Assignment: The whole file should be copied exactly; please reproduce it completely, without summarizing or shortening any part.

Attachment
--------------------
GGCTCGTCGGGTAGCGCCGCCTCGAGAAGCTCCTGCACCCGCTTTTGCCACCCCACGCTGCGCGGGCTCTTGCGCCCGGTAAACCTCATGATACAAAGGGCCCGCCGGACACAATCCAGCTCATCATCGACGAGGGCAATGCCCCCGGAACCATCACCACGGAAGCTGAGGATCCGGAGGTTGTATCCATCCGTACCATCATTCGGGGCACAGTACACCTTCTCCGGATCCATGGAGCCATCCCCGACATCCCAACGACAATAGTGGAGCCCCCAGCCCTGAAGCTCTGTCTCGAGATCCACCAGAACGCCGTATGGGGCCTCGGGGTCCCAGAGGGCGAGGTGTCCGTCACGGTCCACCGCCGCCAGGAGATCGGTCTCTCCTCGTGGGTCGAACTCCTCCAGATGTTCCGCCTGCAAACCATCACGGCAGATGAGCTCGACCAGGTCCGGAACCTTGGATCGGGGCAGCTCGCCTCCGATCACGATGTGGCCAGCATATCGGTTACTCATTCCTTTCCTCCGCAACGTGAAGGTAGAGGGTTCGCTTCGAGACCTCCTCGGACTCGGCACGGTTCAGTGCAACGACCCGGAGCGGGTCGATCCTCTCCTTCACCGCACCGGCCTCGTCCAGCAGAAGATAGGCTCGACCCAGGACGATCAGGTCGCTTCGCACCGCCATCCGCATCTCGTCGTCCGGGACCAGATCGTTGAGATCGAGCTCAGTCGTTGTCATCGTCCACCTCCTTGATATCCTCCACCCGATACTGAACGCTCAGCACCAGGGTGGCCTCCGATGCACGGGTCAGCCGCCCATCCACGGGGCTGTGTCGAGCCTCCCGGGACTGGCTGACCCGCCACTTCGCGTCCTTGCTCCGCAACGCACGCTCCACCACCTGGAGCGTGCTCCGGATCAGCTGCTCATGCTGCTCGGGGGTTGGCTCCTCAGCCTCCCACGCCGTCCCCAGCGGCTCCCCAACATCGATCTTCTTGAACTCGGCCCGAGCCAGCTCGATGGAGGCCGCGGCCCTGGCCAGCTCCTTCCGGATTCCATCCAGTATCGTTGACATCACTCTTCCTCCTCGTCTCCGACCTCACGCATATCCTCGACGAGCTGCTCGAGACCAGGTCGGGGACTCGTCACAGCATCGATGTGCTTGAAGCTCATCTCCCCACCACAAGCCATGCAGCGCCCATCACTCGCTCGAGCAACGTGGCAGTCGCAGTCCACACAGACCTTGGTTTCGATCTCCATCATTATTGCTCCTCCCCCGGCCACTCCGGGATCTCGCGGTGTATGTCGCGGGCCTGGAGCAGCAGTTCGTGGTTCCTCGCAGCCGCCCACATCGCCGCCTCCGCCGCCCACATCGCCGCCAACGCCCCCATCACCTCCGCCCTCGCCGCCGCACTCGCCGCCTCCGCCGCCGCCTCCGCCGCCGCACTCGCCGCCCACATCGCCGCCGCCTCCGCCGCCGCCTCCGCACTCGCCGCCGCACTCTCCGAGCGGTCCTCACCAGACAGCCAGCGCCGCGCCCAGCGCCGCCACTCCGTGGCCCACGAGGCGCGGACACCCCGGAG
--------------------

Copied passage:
GGCTCGTCGGGTAGCGCCGCCTCGAGAAGCTCCTGCACCCGCTTTTGCCACCCCACGCTGCGCGGGCTCTTGCGCCCGGTAAACCTCATGATACAAAGGGCCCGCCGGACACAATCCAGCTCATCATCGACGAGGGCAATGCCCCCGGAACCATCACCACGGAAGCTGAGGATCCGGAGGTTGTATCCATCCGTACCATCATTCGGGGCACAGTACACCTTCTCCGGATCCATGGAGCCATCCCCGACATCCCAACGACAATAGTGGAGCCCCCAGCCCTGAAGCTCTGTCTCGAGATCCACCAGAACGCCGTATGGGGCCTCGGGGTCCCAGAGGGCGAGGTGTCCGTCACGGTCCACCGCCGCCAGGAGATCGGTCTCTCCTCGTGGGTCGAACTCCTCCAGATGTTCCGCCTGCAAACCATCACGGCAGATGAGCTCGACCAGGTCCGGAACCTTGGATCGGGGCAGCTCGCCTCCGATCACGATGTGGCCAGCATATCGGTTACTCATTCCTTTCCTCCGCAACGTGAAGGTAGAGGGTTCGCTTCGAGACCTCCTCGGACTCGGCACGGTTCAGTGCAACGACCCGGAGCGGGTCGATCCTCTCCTTCACCGCACCGGCCTCGTCCAGCAGAAGATAGGCTCGACCCAGGACGATCAGGTCGCTTCGCACCGCCATCCGCATCTCGTCGTCCGGGACCAGATCGTTGAGATCGAGCTCAGTCGTTGTCATCGTCCACCTCCTTGATATCCTCCACCCGATACTGAACGCTCAGCACCAGGGTGGCCTCCGATGCACGGGTCAGCCGCCCATCCACGGGGCTGTGTCGAGCCTCCCGGGACTGGCTGACCCGCCACTTCGCGTCCTTGCTCCGCAACGCACGCTCCACCACCTGGAGCGTGCTCCGGATCAGCTGCTCATGCTGCTCGGGGGTTGGCTCCTCAGCCTCCCACGCCGTCCCCAGCGGCTCCCCAACATCGATCTTCTTGAACTCGGCCCGAGCCAGCTCGATGGAGGCCGCGGCCCTGGCCAGCTCCTTCCGGATTCCATCCAGTATCGTTGACATCACTCTTCCTCCTCGTCTCCGACCTCACGCATATCCTCGACGAGCTGCTCGAGACCAGGTCGGGGACTCGTCACAGCATCGATGTGCTTGAAGCTCATCTCCCCACCACAAGCCATGCAGCGCCCATCACTCGCTCGAGCAACGTGGCAGTCGCAGTCCACACAGACCTTGGTTTCGATCTCCATCATTATTGCTCCTCCCCCGGCCACTCCGGGATCTCGCGGTGTATGTCGCGGGCCTGGAGCAGCAGTTCGTGGTTCCTCGCAGCCGCCCACATCGCCGCCTCCGCCGCCCACATCGCCGCCAACGCCCCCATCACCTCCGCCCTCGCCGCCGCACTCGCCGCCTCCGCCGCCGCCTCCGCCGCCGCACTCGCCGCCCACATCGCCGCCGCCTCCGCCGCCGCCTCCGCACTCGCCGCCGCACTCTCCGAGCGGTCCTCACCAGACAGCCAGCGCCGCGCCCAGCGCCGCCACTCCGTGGCCCACGAGGCGCGGACACCCCGGAG